? (review of Omnibus documentary)- Library of Mu

Library of Mu record:
Title: ? (review of Omnibus documentary)
Date: 07 November, 1995
Journal: The Independent (tabloid section)
Author: Thomas Sutcliffe
Type of resource: Reviews
Status: original
No. views: 1701
Description: Excellent review of the Omnibus program; says a lot about art and the art system.

? (review of Omnibus documentary)

By Thomas Sutcliffe (07 November, 1995, The Independent (tabloid section))

A little over a year ago, Bill Drummond and Jimmy Cauty (aka the K Foundation), featured in Omnibus, withdrew £1million from their bank in new £50 notes and burned it. They had earned the money by making pop records but its destruction was an attempt at a career change, the second part of a projected exhibition called "Money - A Major Body of Cash". In an earlier work, they had nailed another £1 million to a wooden frame and attempted to donate it to a gallery. They found no takers, either because the art world was still sulking about their cheeky upstaging of the 1993 Turner Prize, or because a million in readies is a rather more liquid asset than a Turner water-colour and liable to attract the wrong sort of gallery-goer.

At first, the K Foundation appeared confident about this provocative performance. They had mastered "about-speak", the indispensible dialect for the contempory artist. "It's about controlling the money," they said. This seemed naive - the long history of incineration shows that whether you're burning people of books, fear is often the principal motive. And six months after their expensive bonfire, the gesture appears to have left the taste of ashes in the mouth. Drummond and Cauty are sufferring for their art, plagued by "the possibility that it's a load of rubbish and complete waste of time".

The Omnibus film about this intriguing pair was in part a rear-guard action in their continuing battle for recognition (and a victory - for some people, after all, art is what appears on Omnibus). It was also a peculiarly modern fable about what constitutes an artist - will the artist's say-so do, or do you need the validation of the galleries? "You can't simply decide you're going to become an artist," said one gallery owner haughtily, which left you wondering how else the vocation might operate, A lottery system? Secret-ballot election?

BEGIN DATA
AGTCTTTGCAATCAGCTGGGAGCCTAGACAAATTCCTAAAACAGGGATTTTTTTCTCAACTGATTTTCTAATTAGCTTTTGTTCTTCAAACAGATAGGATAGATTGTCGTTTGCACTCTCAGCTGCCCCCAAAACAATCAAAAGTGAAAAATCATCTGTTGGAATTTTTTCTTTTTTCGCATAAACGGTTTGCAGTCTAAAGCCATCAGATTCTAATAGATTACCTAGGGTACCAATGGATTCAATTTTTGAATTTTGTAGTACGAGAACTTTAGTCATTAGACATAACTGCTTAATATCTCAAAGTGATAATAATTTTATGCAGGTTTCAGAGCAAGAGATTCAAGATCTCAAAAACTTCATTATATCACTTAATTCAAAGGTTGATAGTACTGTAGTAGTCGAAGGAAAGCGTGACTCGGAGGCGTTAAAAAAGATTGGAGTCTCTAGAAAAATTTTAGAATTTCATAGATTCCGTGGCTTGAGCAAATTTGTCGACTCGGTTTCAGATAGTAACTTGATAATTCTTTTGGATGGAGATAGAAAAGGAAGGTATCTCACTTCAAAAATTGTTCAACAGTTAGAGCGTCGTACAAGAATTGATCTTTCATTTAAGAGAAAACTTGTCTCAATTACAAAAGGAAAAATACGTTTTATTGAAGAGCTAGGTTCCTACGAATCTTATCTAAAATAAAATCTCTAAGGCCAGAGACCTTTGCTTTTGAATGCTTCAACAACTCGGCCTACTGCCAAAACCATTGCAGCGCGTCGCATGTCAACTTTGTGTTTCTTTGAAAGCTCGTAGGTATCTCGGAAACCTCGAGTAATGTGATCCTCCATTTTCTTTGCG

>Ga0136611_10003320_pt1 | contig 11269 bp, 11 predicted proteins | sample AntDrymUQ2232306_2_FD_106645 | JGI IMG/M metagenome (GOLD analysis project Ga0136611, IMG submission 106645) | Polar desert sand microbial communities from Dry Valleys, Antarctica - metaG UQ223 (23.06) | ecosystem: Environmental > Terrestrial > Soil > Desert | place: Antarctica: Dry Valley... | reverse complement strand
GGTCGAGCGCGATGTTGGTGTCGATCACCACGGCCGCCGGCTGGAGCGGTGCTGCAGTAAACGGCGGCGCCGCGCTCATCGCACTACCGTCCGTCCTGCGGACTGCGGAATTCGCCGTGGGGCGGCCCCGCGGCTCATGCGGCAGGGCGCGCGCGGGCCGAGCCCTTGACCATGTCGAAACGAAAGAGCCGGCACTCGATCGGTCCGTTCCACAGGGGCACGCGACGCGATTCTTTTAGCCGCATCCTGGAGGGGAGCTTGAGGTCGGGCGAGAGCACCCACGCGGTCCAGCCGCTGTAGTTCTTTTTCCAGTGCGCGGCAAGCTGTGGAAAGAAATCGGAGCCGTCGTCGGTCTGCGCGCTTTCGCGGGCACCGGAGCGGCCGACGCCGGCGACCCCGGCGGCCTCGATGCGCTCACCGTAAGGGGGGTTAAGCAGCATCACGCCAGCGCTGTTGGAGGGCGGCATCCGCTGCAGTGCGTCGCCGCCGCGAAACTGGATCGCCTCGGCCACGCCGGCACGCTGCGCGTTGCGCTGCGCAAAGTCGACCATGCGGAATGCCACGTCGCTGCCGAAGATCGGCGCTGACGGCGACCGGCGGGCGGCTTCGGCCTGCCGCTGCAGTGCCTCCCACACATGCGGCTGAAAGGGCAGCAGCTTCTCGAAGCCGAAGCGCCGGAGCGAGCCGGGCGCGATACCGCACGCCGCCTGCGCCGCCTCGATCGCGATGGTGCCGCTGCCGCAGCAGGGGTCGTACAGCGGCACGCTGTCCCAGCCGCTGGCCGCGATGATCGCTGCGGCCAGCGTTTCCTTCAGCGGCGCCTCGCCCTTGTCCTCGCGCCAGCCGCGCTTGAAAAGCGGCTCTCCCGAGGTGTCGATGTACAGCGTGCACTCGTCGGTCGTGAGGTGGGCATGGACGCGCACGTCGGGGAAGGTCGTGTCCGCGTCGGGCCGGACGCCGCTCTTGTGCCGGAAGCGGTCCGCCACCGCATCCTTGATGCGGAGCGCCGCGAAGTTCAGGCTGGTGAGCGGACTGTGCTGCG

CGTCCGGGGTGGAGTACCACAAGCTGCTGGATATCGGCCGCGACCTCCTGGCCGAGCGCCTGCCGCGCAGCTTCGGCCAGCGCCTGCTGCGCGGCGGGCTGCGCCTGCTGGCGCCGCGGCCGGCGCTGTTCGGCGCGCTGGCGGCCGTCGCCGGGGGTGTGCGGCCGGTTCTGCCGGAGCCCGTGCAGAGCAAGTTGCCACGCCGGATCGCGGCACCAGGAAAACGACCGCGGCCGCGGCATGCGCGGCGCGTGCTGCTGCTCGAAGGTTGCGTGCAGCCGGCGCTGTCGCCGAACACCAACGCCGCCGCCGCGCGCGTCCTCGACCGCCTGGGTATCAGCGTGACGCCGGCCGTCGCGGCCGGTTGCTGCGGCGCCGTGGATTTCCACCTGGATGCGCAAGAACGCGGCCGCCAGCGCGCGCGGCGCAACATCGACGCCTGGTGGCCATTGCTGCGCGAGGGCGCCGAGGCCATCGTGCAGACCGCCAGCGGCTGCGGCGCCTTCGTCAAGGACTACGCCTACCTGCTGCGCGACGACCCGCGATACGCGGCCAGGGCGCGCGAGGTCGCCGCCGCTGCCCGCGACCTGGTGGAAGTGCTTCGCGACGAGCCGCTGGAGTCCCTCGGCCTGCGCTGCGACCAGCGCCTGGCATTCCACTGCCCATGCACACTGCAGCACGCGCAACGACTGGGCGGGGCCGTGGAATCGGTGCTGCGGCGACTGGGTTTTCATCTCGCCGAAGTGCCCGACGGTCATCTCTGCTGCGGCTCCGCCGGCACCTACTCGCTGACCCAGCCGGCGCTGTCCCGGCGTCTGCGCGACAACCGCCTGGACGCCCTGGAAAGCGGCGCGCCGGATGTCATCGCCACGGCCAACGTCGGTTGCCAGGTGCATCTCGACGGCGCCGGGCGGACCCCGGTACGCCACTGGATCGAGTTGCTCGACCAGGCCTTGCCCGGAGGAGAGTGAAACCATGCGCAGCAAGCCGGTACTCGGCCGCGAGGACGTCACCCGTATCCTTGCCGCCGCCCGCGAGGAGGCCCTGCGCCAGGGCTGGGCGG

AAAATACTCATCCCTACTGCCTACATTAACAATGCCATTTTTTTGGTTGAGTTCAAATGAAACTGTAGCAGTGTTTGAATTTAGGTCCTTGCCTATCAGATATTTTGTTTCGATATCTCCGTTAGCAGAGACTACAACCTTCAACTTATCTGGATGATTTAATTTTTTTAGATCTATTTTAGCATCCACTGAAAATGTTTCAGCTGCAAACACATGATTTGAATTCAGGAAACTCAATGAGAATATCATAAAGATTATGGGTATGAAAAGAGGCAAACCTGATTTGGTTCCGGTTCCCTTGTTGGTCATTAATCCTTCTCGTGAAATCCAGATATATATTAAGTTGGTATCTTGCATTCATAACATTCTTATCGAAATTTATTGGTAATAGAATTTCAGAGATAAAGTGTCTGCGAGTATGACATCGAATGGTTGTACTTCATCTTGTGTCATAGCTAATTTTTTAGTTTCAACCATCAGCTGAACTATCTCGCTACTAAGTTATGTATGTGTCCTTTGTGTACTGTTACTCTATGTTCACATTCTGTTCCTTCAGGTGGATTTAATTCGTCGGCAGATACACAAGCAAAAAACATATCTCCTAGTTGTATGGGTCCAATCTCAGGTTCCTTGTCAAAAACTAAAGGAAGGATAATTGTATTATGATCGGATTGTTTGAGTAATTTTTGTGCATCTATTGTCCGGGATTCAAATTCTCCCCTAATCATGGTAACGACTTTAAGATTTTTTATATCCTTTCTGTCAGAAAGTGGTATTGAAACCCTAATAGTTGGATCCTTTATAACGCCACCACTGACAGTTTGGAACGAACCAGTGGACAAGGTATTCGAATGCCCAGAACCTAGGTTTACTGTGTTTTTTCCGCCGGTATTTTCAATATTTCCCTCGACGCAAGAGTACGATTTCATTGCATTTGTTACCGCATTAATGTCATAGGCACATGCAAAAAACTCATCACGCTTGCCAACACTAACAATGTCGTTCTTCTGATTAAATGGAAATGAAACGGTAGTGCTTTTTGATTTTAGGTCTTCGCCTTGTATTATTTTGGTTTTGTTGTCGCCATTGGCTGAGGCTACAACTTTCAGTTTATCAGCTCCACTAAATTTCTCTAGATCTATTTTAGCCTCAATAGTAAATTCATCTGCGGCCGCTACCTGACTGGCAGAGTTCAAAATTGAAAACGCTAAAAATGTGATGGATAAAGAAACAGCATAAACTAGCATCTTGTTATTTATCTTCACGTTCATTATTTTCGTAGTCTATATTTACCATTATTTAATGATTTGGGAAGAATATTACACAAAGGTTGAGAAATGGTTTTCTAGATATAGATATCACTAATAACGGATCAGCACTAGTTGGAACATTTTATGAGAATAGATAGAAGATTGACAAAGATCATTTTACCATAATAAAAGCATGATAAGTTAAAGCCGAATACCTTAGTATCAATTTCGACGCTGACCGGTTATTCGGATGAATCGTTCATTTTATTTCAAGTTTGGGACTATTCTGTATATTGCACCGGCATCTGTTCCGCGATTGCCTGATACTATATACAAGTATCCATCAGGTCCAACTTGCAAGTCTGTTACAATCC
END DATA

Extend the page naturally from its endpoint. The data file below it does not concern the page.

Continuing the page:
For my money (meagre though it is), the video which recorded the laborious process of immolation was a decidedly intriguing work - rather more provoking than some contempory work I've seen. For established galleries, the medium used (video, bank-notes, fire) is obviously an embarrassment, but if poverty of material is not to disqualify artworks (bricks or lard, say) why should the expense of the material? Omnibus ended with reversed film of the fire, clumps of notes fluttering from the flames into the stokers' hands. I don't know whether this was a directorial stroke or part of the original film, but it was a brilliant touch: a dream of restoration, well worth the price of admission.


There are 0 comments for this record
You can leave a comment below.

Enter your comment on this KLF reference

Note: all HTML tags will be stripped from your comment except for <b>, <i> and <br>.
Entering unclosed tags may cause the rest of your post to be discarded.

Are you human or a spammer?
Because of spam, I must ask you to enter a 3 letter code to prove that you are a human with a real comment. The code you must enter is the subject of this website. Hint: Kings of the Low Frequencies. Keep Looking Forward. Kopyright Liberation Front.